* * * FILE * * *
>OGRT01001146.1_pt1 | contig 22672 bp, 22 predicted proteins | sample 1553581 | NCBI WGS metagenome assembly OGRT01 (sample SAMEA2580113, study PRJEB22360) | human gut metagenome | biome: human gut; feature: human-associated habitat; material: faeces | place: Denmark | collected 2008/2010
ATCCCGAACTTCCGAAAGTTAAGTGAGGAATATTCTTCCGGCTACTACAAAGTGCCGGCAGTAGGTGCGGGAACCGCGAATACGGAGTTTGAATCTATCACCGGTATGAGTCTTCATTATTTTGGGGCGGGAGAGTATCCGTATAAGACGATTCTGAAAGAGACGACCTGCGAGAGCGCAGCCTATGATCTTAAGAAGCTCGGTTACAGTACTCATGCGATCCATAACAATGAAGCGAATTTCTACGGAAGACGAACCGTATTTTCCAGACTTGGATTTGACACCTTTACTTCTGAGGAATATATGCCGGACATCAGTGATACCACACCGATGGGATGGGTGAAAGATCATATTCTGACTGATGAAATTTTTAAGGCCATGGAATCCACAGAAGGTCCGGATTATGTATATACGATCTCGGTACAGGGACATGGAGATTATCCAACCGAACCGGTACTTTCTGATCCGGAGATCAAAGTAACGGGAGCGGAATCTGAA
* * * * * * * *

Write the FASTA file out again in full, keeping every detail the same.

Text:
>OGRT01001146.1_pt1 | contig 22672 bp, 22 predicted proteins | sample 1553581 | NCBI WGS metagenome assembly OGRT01 (sample SAMEA2580113, study PRJEB22360) | human gut metagenome | biome: human gut; feature: human-associated habitat; material: faeces | place: Denmark | collected 2008/2010
ATCCCGAACTTCCGAAAGTTAAGTGAGGAATATTCTTCCGGCTACTACAAAGTGCCGGCAGTAGGTGCGGGAACCGCGAATACGGAGTTTGAATCTATCACCGGTATGAGTCTTCATTATTTTGGGGCGGGAGAGTATCCGTATAAGACGATTCTGAAAGAGACGACCTGCGAGAGCGCAGCCTATGATCTTAAGAAGCTCGGTTACAGTACTCATGCGATCCATAACAATGAAGCGAATTTCTACGGAAGACGAACCGTATTTTCCAGACTTGGATTTGACACCTTTACTTCTGAGGAATATATGCCGGACATCAGTGATACCACACCGATGGGATGGGTGAAAGATCATATTCTGACTGATGAAATTTTTAAGGCCATGGAATCCACAGAAGGTCCGGATTATGTATATACGATCTCGGTACAGGGACATGGAGATTATCCAACCGAACCGGTACTTTCTGATCCGGAGATCAAAGTAACGGGAGCGGAATCTGAA